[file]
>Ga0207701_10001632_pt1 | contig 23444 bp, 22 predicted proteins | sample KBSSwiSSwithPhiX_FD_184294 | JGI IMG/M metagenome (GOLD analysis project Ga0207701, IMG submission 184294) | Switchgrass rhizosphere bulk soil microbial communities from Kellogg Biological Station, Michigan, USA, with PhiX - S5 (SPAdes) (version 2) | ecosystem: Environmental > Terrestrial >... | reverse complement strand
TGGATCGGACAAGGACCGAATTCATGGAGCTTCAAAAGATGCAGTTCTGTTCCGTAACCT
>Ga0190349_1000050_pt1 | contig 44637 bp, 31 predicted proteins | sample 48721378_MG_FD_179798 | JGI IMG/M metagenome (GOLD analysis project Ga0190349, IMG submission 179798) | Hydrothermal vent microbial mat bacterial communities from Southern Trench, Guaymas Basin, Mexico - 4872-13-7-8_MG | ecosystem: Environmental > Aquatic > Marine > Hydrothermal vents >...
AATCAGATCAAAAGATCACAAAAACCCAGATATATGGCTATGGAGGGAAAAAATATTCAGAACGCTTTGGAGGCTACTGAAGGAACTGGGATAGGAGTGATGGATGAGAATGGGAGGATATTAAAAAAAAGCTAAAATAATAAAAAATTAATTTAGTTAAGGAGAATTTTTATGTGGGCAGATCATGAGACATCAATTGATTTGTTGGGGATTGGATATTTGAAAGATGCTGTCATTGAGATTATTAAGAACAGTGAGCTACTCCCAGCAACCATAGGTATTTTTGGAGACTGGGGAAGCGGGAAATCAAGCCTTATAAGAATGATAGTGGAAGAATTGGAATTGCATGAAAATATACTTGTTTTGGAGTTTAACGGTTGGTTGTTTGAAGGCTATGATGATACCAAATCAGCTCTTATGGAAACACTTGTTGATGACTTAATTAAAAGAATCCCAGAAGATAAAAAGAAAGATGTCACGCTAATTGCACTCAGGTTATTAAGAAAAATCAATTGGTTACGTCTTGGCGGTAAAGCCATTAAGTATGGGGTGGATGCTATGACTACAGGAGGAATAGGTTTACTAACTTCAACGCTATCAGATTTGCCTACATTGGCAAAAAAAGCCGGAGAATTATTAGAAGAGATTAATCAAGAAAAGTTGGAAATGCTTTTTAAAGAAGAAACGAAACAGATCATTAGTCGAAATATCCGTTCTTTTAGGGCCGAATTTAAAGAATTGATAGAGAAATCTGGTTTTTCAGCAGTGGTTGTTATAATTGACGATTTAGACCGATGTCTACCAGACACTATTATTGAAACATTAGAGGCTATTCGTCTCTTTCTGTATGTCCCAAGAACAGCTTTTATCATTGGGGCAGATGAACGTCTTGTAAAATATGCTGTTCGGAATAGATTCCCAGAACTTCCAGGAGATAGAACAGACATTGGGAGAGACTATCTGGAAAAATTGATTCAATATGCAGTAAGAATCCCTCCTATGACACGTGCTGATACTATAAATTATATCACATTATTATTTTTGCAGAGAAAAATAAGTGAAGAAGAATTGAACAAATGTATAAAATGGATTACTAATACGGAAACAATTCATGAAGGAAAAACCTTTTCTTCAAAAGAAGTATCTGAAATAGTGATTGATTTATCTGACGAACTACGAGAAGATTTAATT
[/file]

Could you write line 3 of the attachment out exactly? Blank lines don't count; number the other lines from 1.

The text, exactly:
>Ga0190349_1000050_pt1 | contig 44637 bp, 31 predicted proteins | sample 48721378_MG_FD_179798 | JGI IMG/M metagenome (GOLD analysis project Ga0190349, IMG submission 179798) | Hydrothermal vent microbial mat bacterial communities from Southern Trench, Guaymas Basin, Mexico - 4872-13-7-8_MG | ecosystem: Environmental > Aquatic > Marine > Hydrothermal vents >...